Author: Brandon Sanderson
Date of Publication: September 24 2013
Ten years ago, Calamity came. It was a burst in the sky that gave ordinary men and women extraordinary powers. The awed public started calling them Epics.
But Epics are no friend of man. With incredible gifts came the desire to rule. And to rule man you must crush his wills.
Nobody fights the Epics... nobody but the Reckoners. A shadowy group of ordinary humans, they spend their lives studying Epics, finding their weaknesses, and then assassinating them.
And David wants in. He wants Steelheart—the Epic who is said to be invincible. The Epic who killed David's father. For years, like the Reckoners, David's been studying, and planning—and he has something they need. Not an object, but an experience.
He's seen Steelheart bleed. And he wants revenge.
I was beyond excited for Steelheart by Brandon Sanderson and rightfully so. This book is an awesome, thrilling, and strangely thoughtful read.
I love epic, large stories about super heroes. I like the crazy action scenes, the explosions, and the amazing victories, against all odds. Steelheart was exactly that. It started off with a bang, and didn't let up. And the ending was unbelievable. I can only imagine how amazing a movie of this book will be (seriously, this book screams kickass action flick).
It starts with the traumatic story of David, a character that you grow to love. David's had a crappy life ever since the death of his father by the hands of the Epic, Steelheart. Rather than drown in his sorrow, he has been preparing notes and researching ways to destroy the Epics. Epics are like superheroes with amazing powers, but they're all evil and the super powerful ones only have one weakness. David's obsession was believable. What made me love him was his humour. He had a bit of a sarcastic POV, and he didn't always know what to do so sometimes he was a bit awkward. It brought some comedic relief to an otherwise pretty serious novel. I grew to love him after he started to make crazy metaphors up. He's one of those characters that would be likable and someone I could imagine being friends with.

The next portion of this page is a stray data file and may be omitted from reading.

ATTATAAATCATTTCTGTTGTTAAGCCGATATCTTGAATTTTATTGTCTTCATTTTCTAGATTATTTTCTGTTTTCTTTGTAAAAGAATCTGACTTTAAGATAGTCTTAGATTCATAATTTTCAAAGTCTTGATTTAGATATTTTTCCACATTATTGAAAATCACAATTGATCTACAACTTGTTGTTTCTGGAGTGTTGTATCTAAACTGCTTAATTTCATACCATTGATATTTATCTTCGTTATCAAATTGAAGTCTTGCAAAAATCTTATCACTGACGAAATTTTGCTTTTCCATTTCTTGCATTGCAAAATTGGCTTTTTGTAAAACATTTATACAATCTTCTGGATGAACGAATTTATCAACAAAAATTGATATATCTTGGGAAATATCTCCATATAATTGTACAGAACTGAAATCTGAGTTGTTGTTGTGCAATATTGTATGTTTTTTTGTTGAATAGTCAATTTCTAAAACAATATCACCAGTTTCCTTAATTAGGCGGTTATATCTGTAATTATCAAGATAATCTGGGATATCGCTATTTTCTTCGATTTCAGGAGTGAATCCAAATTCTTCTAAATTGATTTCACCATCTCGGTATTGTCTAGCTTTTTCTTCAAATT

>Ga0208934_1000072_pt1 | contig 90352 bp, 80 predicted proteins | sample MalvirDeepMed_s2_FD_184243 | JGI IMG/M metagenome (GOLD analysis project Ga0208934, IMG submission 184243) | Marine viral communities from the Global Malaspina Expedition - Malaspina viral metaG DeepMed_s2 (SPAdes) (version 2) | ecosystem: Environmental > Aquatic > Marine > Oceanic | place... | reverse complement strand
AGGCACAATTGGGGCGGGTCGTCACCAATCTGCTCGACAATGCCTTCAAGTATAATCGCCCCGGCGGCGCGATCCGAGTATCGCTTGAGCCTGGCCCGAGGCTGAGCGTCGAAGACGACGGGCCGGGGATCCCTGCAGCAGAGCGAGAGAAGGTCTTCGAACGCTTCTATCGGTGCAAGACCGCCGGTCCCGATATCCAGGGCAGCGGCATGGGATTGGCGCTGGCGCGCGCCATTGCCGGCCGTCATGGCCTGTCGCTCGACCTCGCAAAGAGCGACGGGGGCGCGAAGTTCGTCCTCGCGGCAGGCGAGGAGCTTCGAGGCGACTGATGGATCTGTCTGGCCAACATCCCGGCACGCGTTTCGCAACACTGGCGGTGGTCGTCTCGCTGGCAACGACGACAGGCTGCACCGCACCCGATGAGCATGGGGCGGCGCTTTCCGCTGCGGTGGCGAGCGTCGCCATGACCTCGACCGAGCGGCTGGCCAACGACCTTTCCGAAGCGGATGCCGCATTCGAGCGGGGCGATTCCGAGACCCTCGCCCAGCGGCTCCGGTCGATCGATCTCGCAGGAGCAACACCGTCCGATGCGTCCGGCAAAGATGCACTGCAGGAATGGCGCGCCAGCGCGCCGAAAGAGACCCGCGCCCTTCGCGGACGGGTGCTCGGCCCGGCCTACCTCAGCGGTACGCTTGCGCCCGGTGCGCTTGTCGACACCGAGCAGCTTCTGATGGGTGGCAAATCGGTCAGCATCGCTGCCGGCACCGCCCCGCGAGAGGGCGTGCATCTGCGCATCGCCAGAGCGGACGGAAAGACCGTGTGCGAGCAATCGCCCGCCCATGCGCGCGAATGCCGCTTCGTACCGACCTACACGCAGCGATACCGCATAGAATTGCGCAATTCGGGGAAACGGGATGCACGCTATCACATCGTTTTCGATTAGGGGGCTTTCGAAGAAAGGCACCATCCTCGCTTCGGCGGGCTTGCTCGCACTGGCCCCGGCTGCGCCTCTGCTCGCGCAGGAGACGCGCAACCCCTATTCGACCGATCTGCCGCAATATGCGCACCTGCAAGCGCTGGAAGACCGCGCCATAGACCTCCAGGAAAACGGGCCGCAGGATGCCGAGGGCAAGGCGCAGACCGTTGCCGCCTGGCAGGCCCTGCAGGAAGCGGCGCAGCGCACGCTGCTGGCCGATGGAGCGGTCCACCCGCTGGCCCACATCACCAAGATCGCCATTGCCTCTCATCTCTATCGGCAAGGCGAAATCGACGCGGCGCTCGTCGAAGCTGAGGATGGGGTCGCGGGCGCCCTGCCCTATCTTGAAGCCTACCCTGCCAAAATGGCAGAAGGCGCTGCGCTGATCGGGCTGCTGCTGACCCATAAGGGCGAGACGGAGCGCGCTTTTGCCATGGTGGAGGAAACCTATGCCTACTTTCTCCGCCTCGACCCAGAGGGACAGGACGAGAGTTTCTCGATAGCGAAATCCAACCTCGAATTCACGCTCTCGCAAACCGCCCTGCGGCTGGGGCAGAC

The other characters are diverse and just as engrossing. I liked that they each were individuals with their own strengths and that they were able to work cohesively in a group.
I think one of the strengths, when it came to characterization, was that all the characters had doubts. They wondered if they were doing enough; if they were truly making a difference. They pondered the morality of their actions and they never found a "right" answer; instead one that would work for each of them. This is the thoughtful side to Steelheart, and it gives the story some depth and maybe some greater purpose.
As good as the characters were, this story was run by the fantastic world and exciting plot. The Epics and their mythology was something I had never read about, and a genuinely cool idea. David's background and the transformation of the world to what it had become after Calamity was explained well with room to grow.
The plot started out with a scene that hooks you in right away, and then rushes on. I was never bored and it was very hard to put this book down. After the initial bang, the story then builds up towards the ending. And what an ending it is. There's some danger and suspense. The ending is an explosive culmination of everything that happened in Steelheart and frankly, I love it.
I am so excited for this series. One book in and it looks to be one of my new favourite series. I hope it's very long and I'm dying to read more. I feel like this is something like the book version of The Dark Knight, not in the sense that the stories are similar, but the high action, thoughtful style. Basically, thank you Brandon Sanderson for writing such an enjoyable book to read. 5 stars,